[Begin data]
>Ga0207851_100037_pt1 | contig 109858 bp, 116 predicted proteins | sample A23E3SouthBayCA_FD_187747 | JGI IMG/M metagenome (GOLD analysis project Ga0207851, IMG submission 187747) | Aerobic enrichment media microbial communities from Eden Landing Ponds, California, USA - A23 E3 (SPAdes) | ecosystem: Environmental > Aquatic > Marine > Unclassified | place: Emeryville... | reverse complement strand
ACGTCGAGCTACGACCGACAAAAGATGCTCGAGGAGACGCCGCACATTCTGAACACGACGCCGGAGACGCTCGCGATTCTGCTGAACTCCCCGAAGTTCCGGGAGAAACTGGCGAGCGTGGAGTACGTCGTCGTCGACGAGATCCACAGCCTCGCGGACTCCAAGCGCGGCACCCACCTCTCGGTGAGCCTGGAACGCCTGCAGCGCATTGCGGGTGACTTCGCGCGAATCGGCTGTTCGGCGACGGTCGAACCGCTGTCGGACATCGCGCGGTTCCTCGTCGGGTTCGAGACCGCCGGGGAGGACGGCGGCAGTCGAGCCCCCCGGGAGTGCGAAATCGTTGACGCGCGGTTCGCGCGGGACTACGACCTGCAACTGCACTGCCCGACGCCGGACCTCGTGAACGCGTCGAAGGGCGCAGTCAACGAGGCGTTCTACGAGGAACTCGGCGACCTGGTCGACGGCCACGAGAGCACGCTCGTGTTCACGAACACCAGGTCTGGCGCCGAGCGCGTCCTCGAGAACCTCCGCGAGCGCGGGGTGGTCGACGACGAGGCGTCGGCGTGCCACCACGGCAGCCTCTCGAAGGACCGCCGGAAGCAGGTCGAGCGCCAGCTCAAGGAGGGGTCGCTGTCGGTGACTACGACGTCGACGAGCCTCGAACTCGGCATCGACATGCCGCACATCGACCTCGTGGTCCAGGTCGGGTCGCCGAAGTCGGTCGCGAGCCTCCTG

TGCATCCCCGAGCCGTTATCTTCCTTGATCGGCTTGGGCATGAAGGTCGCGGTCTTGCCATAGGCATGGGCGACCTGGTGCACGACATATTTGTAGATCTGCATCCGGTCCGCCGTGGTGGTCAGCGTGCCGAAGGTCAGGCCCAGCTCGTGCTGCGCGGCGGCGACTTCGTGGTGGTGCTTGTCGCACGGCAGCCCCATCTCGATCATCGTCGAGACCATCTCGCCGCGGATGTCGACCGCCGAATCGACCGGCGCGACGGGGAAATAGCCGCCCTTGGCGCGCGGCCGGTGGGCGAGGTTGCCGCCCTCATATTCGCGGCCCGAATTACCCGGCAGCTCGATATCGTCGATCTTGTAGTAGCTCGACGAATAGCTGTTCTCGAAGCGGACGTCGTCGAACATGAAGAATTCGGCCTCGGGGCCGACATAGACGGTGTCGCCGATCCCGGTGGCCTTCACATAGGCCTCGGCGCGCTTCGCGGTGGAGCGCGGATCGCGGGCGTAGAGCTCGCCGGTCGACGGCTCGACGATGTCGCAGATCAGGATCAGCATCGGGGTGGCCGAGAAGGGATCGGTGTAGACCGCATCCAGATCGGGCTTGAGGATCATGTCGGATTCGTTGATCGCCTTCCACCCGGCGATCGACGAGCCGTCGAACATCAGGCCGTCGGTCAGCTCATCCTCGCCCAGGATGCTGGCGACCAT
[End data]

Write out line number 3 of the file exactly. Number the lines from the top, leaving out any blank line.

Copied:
TGCATCCCCGAGCCGTTATCTTCCTTGATCGGCTTGGGCATGAAGGTCGCGGTCTTGCCATAGGCATGGGCGACCTGGTGCACGACATATTTGTAGATCTGCATCCGGTCCGCCGTGGTGGTCAGCGTGCCGAAGGTCAGGCCCAGCTCGTGCTGCGCGGCGGCGACTTCGTGGTGGTGCTTGTCGCACGGCAGCCCCATCTCGATCATCGTCGAGACCATCTCGCCGCGGATGTCGACCGCCGAATCGACCGGCGCGACGGGGAAATAGCCGCCCTTGGCGCGCGGCCGGTGGGCGAGGTTGCCGCCCTCATATTCGCGGCCCGAATTACCCGGCAGCTCGATATCGTCGATCTTGTAGTAGCTCGACGAATAGCTGTTCTCGAAGCGGACGTCGTCGAACATGAAGAATTCGGCCTCGGGGCCGACATAGACGGTGTCGCCGATCCCGGTGGCCTTCACATAGGCCTCGGCGCGCTTCGCGGTGGAGCGCGGATCGCGGGCGTAGAGCTCGCCGGTCGACGGCTCGACGATGTCGCAGATCAGGATCAGCATCGGGGTGGCCGAGAAGGGATCGGTGTAGACCGCATCCAGATCGGGCTTGAGGATCATGTCGGATTCGTTGATCGCCTTCCACCCGGCGATCGACGAGCCGTCGAACATCAGGCCGTCGGTCAGCTCATCCTCGCCCAGGATGCTGGCGACCAT